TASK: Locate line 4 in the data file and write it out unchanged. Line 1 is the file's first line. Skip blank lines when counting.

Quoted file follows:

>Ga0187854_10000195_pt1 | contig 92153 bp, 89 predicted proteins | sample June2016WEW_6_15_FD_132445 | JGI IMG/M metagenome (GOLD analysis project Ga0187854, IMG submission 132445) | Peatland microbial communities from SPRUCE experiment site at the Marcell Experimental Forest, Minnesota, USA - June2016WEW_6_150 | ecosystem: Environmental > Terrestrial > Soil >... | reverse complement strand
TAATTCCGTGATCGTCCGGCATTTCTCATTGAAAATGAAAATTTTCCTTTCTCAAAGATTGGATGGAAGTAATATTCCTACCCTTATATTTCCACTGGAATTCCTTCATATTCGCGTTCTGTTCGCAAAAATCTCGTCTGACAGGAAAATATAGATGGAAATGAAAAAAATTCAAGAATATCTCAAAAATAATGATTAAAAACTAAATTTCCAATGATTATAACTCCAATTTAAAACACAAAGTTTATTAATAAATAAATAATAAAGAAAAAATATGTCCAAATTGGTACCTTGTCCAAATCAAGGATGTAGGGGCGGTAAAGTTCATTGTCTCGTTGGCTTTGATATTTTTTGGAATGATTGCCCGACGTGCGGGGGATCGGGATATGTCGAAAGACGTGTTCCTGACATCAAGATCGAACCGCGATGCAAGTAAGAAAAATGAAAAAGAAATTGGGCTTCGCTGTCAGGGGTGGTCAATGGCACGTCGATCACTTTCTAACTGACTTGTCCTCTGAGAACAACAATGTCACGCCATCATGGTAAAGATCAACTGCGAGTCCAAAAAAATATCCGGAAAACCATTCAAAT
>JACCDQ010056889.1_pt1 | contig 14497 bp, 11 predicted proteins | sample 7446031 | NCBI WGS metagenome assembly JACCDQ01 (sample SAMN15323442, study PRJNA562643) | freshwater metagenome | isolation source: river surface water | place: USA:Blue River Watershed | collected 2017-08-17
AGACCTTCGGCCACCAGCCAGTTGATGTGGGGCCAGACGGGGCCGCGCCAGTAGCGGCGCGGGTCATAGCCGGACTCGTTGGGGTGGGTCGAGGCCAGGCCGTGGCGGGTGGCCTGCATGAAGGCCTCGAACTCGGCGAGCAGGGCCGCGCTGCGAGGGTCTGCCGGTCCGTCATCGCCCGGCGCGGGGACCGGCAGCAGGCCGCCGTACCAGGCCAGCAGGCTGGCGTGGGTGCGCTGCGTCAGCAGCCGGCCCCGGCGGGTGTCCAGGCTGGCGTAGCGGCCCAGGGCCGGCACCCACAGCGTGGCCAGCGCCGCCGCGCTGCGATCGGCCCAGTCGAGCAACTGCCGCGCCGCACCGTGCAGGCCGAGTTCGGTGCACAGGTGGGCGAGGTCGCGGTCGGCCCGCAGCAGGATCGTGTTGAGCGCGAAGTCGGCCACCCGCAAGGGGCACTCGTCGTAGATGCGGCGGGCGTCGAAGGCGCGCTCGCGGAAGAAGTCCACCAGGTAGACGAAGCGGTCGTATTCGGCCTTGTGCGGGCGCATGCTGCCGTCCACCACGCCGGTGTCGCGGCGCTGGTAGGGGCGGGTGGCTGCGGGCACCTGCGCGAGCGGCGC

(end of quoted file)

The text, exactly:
AGACCTTCGGCCACCAGCCAGTTGATGTGGGGCCAGACGGGGCCGCGCCAGTAGCGGCGCGGGTCATAGCCGGACTCGTTGGGGTGGGTCGAGGCCAGGCCGTGGCGGGTGGCCTGCATGAAGGCCTCGAACTCGGCGAGCAGGGCCGCGCTGCGAGGGTCTGCCGGTCCGTCATCGCCCGGCGCGGGGACCGGCAGCAGGCCGCCGTACCAGGCCAGCAGGCTGGCGTGGGTGCGCTGCGTCAGCAGCCGGCCCCGGCGGGTGTCCAGGCTGGCGTAGCGGCCCAGGGCCGGCACCCACAGCGTGGCCAGCGCCGCCGCGCTGCGATCGGCCCAGTCGAGCAACTGCCGCGCCGCACCGTGCAGGCCGAGTTCGGTGCACAGGTGGGCGAGGTCGCGGTCGGCCCGCAGCAGGATCGTGTTGAGCGCGAAGTCGGCCACCCGCAAGGGGCACTCGTCGTAGATGCGGCGGGCGTCGAAGGCGCGCTCGCGGAAGAAGTCCACCAGGTAGACGAAGCGGTCGTATTCGGCCTTGTGCGGGCGCATGCTGCCGTCCACCACGCCGGTGTCGCGGCGCTGGTAGGGGCGGGTGGCTGCGGGCACCTGCGCGAGCGGCGC